Completed surveys will be obtained from a nationally representative sample of 7,500 households. Assuming response rates of 26 percent for the recruitment stage, 60 percent at the diary stage, and a residency rate of 92 percent for sampled addresses, a total of 53,000 sampled addresses will be required to attain the targeted 7,500 responding households.

Census division will be used for stratification, with an urban/rural classification used as substrata. The target sample size (of responding households) will then be initially allocated among the strata according to the proportion of addresses falling in the stratum determined by the counts of addresses from the American Community Survey (ACS).

With the ABS approach, identifying targeted areas that correspond to those for which estimates can be developed from the NHTS data are straightforward. Geocoding and GIS processing can be used to link addresses to States and counties in a highly reliable fashion. There can be some ambiguity for addresses that are P.O. boxes or are listed as rural route addresses. These can be handled in a routine manner with a set of well-defined rules as such addresses will represent only a small proportion of the population. Thus, no important issues arise in the definition of areas with an ABS sample design that relies on mail for initial contact, as is the case with the proposed approach.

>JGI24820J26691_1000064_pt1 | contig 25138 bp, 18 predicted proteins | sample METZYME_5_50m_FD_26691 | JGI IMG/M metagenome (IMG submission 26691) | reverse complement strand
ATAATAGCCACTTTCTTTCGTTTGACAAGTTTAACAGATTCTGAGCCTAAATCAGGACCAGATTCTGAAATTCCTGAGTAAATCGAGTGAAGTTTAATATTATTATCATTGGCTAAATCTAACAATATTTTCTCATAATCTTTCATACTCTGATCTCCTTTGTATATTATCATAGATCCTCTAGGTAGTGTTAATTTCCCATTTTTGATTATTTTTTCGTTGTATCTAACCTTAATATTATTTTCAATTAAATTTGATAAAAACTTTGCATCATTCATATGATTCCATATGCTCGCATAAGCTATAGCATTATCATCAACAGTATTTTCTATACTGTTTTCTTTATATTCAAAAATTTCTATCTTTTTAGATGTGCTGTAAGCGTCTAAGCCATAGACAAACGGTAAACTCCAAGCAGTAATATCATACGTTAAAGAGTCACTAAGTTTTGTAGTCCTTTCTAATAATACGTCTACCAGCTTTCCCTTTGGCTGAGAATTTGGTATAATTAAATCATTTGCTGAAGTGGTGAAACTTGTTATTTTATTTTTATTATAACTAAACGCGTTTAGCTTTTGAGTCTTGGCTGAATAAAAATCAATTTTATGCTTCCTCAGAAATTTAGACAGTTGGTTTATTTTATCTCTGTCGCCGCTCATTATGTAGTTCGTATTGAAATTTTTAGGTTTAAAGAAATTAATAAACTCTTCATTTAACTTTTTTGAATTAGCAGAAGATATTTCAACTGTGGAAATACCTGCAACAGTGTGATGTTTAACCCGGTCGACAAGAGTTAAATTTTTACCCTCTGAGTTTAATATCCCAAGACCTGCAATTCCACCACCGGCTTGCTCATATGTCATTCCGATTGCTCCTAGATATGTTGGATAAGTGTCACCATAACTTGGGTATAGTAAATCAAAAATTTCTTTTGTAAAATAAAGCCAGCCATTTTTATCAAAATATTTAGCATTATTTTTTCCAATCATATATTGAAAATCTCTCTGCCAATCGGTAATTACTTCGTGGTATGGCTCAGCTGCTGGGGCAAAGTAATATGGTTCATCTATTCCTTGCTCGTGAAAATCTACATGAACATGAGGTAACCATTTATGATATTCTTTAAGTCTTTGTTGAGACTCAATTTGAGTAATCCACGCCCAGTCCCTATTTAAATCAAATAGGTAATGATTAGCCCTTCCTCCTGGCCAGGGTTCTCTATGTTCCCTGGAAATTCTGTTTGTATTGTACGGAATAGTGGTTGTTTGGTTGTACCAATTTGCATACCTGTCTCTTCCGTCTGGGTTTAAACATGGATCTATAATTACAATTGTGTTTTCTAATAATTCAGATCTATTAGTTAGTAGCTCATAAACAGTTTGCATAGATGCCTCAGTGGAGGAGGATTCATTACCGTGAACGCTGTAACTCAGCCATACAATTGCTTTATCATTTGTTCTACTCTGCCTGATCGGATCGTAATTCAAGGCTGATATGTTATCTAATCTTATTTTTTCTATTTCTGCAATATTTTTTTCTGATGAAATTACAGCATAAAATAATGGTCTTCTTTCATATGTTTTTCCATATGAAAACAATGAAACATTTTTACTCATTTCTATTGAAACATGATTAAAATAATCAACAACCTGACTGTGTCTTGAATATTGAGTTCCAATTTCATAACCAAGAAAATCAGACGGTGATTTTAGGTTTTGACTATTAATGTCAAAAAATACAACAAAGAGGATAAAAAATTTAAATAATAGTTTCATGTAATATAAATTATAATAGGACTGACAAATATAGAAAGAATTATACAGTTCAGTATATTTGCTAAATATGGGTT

Assignments for recording travel data by sampled households will be equally distributed across all days to ensure a balanced day-of-week distribution. The sample (of recruitment letters to households) will be released periodically through a process that will control the balance of travel days by month.